So a few questions to ask are why did Nevada and Fresno State leave? Utah State had the opportunity to do so, but they stood behind their agreement with the WAC even though they were invited first. The night of the press conference Utah State felt betrayed by their now former league mates:
And the night ended with a note from Michael Kennedy, USU vice president for federal and state relations, to Albrecht as he watched Thompson's news conference announcing the two additions: "I'm watching the [Mountain West Television Network] and feeling sick to my stomach. Any silver lining?"
Albrecht's reply: "Unfortunately, no. Thompson hasn't returned my call. Not a good sign."
Back to Nevada and Fresno State on why they left. The money was not much better and considering adding two more schools in small (Reno) to decent sized (Fresno) markets that would not drive the price up to what the Mountain West currently pays to nine teams. The BCS could be an implication because the Mountain West was close to being a BCS league and even though Nevada and Fresno State's stats would not have counted (but would have helped) they may have been hoping the league became an automatic qualifying league.
That would have brought in more money to those schools. Maybe the biggest issue was that BYU had a lesser buyout of only $2 million while the rest had five million, BYU could have left for a BCS league with no penalty, or that the BYU deal was only for five seasons. Something had to of change for Fresno and Nevada to make the move, and the only other option to consider is travel and going to Louisiana Tech and Hawaii was too much every year for the minor sports, and the one trip to TCU was not a big deal.
Finally there is this email that had Utah State unprepared this was also obtained from Jay Drew of the Salt Lake Tribune. This first part sets up the email:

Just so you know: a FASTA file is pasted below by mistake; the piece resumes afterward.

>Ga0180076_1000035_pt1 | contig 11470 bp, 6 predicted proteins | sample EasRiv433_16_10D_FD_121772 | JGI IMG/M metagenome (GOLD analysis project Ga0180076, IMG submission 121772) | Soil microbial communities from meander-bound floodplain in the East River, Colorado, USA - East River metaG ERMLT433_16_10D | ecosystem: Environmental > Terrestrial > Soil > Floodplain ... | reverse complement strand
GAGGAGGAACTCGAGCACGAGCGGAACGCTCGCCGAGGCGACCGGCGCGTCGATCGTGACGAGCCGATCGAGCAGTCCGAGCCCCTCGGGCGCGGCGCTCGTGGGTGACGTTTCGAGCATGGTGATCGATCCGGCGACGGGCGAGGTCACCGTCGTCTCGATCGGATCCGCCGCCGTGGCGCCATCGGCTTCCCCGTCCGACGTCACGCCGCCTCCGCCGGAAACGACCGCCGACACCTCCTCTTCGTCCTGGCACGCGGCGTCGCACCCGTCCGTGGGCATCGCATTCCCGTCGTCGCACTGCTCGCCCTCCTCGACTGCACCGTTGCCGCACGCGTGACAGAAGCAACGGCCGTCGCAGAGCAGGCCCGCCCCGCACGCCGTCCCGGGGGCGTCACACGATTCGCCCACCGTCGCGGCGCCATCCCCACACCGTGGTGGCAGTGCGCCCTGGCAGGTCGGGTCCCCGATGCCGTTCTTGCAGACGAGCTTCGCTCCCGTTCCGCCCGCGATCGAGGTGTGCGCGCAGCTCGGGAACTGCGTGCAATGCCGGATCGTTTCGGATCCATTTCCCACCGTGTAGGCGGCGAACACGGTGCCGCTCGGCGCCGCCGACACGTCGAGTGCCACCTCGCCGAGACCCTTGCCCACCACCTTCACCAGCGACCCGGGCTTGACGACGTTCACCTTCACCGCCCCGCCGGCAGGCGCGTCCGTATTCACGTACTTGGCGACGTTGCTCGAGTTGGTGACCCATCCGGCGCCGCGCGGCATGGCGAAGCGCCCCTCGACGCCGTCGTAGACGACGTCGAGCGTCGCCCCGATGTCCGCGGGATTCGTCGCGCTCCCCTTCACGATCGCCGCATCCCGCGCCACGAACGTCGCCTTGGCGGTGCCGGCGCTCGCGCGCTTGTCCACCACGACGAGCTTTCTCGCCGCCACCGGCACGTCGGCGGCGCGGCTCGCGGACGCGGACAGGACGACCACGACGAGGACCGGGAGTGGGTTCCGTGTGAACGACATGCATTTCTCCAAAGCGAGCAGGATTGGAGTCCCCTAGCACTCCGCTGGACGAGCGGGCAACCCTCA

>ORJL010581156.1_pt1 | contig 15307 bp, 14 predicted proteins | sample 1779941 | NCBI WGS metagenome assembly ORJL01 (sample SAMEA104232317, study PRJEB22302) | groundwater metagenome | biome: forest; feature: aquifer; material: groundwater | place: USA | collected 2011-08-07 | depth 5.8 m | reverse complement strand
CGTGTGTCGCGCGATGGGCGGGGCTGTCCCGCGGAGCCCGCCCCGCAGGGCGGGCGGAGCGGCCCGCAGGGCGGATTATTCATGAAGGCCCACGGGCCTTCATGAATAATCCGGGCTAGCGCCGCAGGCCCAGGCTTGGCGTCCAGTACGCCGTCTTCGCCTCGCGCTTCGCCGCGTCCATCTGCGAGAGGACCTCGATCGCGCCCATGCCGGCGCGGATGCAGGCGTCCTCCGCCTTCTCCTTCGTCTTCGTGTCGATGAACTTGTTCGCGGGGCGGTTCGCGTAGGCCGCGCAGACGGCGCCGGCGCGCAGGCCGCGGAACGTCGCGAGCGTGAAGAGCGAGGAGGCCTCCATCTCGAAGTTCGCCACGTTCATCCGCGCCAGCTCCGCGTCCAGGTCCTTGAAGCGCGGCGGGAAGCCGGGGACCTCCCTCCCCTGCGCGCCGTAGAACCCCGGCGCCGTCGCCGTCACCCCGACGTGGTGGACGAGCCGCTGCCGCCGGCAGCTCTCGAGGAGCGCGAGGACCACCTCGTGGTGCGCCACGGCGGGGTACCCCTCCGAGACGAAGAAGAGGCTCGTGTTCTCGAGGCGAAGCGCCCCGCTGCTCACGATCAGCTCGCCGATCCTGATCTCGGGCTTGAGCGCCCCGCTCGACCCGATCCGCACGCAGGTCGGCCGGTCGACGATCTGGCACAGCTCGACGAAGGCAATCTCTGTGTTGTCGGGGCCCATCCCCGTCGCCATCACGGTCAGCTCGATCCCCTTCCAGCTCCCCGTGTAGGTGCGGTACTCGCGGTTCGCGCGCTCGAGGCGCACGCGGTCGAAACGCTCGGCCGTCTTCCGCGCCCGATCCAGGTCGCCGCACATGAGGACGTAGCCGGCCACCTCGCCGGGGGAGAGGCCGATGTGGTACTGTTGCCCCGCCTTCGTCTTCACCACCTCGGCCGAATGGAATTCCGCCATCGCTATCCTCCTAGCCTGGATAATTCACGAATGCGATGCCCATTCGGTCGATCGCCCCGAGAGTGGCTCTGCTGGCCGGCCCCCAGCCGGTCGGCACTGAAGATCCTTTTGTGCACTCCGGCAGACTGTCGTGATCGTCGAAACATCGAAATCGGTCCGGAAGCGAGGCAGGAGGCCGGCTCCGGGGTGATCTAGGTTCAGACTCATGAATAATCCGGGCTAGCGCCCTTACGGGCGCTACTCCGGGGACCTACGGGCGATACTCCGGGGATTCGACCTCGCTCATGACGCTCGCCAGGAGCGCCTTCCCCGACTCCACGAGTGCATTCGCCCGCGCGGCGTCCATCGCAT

It went out from USU's Albrecht to Fresno State president John Welty the afternoon of Tuesday, Aug. 17. Obviously, Welty/Fresno State would accept the MWC's invitation the next day. But it illustrates how quickly the tables turned in the bloodbath between conferences. Remember, Boise State is in the WAC now, but agreed in June to join the MWC (beginning in 2011).
"John, you will be visiting with [Boise State president] Bob Kustra shortly. I would appreciate it if you would not let him know about this message from me, but the purpose of his call is to invite FSU, Nevada and Utah State to consider joining the MWC.
I basically told him that they were more than a day late and a dollar short. He did tell me that BYU's president told them in a conference call this morning that the BYU-WAC deal is a done deal and will be formally announced in the next few days.
That has left the MWC scrambling. They are concerned about losing their TV contract entirely, as well as worrying about other teams now looking to move.
Bob put a positive face on this and indicated that they could survive as an 8-team league, but they have clearly been caught unprepared for this. I think this puts us in [a] very strong position to take some additional positive steps forward."
This realignment process was extremely cut throat and no one looks good. BYU tried to sneak away in the night with back room dealings, Fresno State and Nevada had a deal in place then jumped ship, and Craig Thompson made the move to invite Fresno and Nevada to spite BYU and not allow them to have a place to play. Now Utah State who did the honorable thing may be stuck with an extremely watered down league or possibly even no league in a few years.